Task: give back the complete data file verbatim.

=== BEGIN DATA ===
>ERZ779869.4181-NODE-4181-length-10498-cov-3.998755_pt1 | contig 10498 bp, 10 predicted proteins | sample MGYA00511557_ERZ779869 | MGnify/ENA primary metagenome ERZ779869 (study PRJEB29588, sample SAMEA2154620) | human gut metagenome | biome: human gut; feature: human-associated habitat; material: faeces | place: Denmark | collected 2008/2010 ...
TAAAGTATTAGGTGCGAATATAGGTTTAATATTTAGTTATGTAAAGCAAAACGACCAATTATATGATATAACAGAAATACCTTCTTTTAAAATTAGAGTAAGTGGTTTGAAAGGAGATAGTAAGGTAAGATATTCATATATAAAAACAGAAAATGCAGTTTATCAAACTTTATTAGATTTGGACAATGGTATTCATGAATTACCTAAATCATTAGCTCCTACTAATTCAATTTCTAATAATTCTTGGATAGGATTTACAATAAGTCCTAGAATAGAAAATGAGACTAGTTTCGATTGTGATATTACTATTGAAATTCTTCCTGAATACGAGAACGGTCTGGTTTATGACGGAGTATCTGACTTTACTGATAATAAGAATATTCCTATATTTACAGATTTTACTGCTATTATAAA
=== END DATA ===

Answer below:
>ERZ779869.4181-NODE-4181-length-10498-cov-3.998755_pt1 | contig 10498 bp, 10 predicted proteins | sample MGYA00511557_ERZ779869 | MGnify/ENA primary metagenome ERZ779869 (study PRJEB29588, sample SAMEA2154620) | human gut metagenome | biome: human gut; feature: human-associated habitat; material: faeces | place: Denmark | collected 2008/2010 ...
TAAAGTATTAGGTGCGAATATAGGTTTAATATTTAGTTATGTAAAGCAAAACGACCAATTATATGATATAACAGAAATACCTTCTTTTAAAATTAGAGTAAGTGGTTTGAAAGGAGATAGTAAGGTAAGATATTCATATATAAAAACAGAAAATGCAGTTTATCAAACTTTATTAGATTTGGACAATGGTATTCATGAATTACCTAAATCATTAGCTCCTACTAATTCAATTTCTAATAATTCTTGGATAGGATTTACAATAAGTCCTAGAATAGAAAATGAGACTAGTTTCGATTGTGATATTACTATTGAAATTCTTCCTGAATACGAGAACGGTCTGGTTTATGACGGAGTATCTGACTTTACTGATAATAAGAATATTCCTATATTTACAGATTTTACTGCTATTATAAA